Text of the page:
Commercial real estate lawyer Stewart Austin of Glankler Brown, PLLC, has been named the new board president for the Wolf River Conservancy as of Jan. 1.
“Like most people, I was drawn to the group after taking a canoe trip, the river really sells itself once you’ve been out there and seen it,” he said. “But after I did that and got a little more involved it was a big plus that I could use some of my work skills to help a nonprofit.”
The Wolf River Conservancy is a land trust whose mission is to protect the Wolf River and its watershed, a mission that is accomplished by buying land when available and holding conservation easements.
“We’ve taken it a step further in that we not only want to protect the river and the land, but we want to promote conservation, education and recreation,” Austin said. “Those are our three main missions.”
The conservancy has protected more than 18,000 acres so far. That’s a lot of land, and handling any buying of it is what Austin has trained to do since an undergraduate studying business and real estate finance at Texas Christian University.
After school in Fort Worth, he entered the University of Alabama School of Law in 1993. “It was really more of an offshoot of business,” he said about his decision to obtain a Juris Doctorate. “I liked business, but I was intrigued by the law and luckily it came together for me doing real estate law, which is my entire practice now.”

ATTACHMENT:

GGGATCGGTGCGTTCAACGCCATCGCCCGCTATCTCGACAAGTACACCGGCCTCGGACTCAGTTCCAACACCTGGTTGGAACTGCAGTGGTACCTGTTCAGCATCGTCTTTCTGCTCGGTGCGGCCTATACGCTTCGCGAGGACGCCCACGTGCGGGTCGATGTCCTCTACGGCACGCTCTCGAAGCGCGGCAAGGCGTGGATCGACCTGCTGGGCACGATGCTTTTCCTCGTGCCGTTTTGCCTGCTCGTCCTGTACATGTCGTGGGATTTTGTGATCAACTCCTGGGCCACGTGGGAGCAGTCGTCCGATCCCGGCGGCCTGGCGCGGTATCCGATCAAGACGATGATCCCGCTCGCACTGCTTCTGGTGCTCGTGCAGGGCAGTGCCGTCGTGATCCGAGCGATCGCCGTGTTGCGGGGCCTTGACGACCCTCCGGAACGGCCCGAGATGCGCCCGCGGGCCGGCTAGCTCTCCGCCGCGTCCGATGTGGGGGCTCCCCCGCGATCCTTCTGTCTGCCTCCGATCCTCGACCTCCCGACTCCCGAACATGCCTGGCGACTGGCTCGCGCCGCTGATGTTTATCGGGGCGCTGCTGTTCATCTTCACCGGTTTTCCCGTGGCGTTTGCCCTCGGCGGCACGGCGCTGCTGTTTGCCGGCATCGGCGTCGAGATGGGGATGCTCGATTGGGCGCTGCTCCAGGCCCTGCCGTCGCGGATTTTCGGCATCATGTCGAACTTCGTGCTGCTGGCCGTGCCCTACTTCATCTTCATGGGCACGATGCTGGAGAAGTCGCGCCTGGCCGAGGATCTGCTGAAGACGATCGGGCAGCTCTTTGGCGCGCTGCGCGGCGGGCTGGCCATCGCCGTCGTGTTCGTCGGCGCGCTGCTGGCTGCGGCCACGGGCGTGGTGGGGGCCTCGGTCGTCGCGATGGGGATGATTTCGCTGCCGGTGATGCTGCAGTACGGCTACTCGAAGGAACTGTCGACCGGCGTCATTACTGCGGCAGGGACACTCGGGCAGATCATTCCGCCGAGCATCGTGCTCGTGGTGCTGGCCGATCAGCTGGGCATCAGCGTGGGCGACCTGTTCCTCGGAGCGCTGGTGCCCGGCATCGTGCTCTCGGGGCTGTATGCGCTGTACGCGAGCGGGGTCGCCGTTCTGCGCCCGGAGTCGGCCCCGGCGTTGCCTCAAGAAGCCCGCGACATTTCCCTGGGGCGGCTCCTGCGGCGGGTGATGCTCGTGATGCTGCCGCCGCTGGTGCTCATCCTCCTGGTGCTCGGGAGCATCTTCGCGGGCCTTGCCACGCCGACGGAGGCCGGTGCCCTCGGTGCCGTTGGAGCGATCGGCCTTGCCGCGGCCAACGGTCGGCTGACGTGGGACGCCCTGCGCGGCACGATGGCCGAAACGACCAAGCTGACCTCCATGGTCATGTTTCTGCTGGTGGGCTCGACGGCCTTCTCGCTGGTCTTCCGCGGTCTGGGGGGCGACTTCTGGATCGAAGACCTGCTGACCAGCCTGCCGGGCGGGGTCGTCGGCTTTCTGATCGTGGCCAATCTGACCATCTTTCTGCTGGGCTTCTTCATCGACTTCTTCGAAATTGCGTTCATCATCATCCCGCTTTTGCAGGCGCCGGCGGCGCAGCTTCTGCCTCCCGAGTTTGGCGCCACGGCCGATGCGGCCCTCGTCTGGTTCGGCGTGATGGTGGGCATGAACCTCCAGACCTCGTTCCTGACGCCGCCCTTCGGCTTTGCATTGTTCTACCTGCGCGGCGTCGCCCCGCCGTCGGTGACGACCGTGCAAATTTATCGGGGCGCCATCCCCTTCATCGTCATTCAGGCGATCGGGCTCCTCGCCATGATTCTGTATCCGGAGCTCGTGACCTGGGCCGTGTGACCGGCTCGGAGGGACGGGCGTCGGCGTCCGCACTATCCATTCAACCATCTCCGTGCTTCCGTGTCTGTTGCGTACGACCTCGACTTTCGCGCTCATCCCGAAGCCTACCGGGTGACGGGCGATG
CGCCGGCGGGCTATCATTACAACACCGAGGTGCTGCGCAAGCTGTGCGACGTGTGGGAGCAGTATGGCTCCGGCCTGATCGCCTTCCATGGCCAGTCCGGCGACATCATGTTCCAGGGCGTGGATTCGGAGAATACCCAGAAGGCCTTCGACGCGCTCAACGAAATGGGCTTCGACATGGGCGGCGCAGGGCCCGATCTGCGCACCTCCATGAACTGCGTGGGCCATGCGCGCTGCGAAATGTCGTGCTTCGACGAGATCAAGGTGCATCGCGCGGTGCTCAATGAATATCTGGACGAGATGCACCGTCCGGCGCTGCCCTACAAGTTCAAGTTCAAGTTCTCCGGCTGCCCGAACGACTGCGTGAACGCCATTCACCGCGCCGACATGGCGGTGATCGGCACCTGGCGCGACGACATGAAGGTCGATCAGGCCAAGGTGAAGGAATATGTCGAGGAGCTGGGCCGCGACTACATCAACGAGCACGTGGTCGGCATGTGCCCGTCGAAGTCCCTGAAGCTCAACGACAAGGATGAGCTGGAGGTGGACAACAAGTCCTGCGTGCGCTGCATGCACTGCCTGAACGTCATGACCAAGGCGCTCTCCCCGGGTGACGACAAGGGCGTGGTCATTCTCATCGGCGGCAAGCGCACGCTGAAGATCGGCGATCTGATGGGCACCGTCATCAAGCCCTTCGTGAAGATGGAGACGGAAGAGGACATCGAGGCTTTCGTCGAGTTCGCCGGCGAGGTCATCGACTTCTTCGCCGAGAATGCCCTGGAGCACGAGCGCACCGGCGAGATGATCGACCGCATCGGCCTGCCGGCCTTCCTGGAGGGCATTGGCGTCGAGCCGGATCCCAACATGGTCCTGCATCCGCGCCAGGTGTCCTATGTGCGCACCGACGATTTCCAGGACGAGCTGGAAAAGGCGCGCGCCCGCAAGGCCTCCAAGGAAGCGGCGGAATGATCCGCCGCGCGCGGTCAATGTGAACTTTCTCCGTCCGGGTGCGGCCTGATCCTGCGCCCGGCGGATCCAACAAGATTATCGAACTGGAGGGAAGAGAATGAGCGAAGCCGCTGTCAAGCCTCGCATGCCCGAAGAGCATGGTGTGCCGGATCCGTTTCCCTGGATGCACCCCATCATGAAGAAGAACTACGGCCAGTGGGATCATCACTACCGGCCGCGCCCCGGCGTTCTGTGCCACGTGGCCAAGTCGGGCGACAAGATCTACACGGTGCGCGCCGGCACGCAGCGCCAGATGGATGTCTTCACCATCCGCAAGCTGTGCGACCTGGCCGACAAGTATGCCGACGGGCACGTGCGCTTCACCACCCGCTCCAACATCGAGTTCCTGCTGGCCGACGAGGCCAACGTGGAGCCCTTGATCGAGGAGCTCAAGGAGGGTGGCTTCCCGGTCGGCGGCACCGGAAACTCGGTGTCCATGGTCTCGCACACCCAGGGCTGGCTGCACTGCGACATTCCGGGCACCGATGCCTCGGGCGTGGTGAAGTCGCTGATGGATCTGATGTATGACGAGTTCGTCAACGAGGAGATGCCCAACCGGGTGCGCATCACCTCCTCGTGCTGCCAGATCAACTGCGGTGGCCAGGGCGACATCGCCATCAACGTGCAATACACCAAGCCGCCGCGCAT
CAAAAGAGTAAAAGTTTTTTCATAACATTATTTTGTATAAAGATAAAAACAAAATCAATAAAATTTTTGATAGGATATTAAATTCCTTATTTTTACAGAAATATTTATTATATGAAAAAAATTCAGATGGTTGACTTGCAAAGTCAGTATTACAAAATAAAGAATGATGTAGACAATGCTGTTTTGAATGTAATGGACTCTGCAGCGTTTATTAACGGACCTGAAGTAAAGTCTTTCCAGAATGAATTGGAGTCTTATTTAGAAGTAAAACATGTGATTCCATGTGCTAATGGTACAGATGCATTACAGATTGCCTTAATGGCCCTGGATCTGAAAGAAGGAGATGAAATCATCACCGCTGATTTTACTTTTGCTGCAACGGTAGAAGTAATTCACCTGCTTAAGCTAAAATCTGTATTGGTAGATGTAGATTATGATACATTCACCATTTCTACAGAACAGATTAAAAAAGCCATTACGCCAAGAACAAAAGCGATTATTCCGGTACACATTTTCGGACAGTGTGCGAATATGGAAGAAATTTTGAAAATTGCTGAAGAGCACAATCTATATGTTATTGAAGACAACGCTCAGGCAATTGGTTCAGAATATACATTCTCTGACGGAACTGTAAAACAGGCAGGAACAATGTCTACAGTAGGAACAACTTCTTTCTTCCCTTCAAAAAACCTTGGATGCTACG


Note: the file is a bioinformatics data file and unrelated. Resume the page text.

The Memphis native, and Memphis University School alum, grew up with an affinity for the outdoors, but it escalated during his time as a clerk for Federal District Judge Daniel H. Thomas in Mobile, Ala.
“It was a great year and I wouldn’t trade it,” he said. “I loved Mobile, it’s a great place, I loved the outdoors and there was a lot to do with the warm weather there.
“Coming home, it’s always good to get back to familiar surroundings,” he said of moving back to Memphis and working with Glankler Brown where he handles leasing, land sales, bank and loan work. “It gives me a chance to do a little bit of business work and I like the transactional side.”
The work has remained constant even when the real estate industry dipped with the economy, though it did change, he said, and instead of doing closings, there were more foreclosures and loan modifications.
He joined the board of the Wolf River Conservancy more than two years ago and has worked with it to handle transactions of buying land as well as selling it when necessary and to entities such as the state and the Tennessee Wildlife Resources Agency, which will work to protect it themselves.
Austin fell in love with the river from the vantage point of a canoe on the water and he and his wife, Ellen, have made an effort to impress upon their daughters, Sarah and Elizabeth, the importance of the water and land to current and future citizens. To increase awareness among the community at large, the conservancy offers canoe trips on the first Saturday of every month and, though canoeing is a main draw, the Wolf River Greenway is at the forefront of any talk of coming attractions. Many people have already taken advantage of the spur between Walnut Grove Road and Germantown Parkway, only part of the eventual 21-mile trail, but there is a lot more to come.
Austin, at 44, represents the drive to have younger people become involved with local nonprofits in general, and the conservancy in particular.
“As we get more involved in the Greenway, which is more of a city project, we need the help of more people in the city that are excited about it,” he said. “Younger people that are excited about it and can help with talking to neighborhoods, raising money, spreading the word or just any way they can.”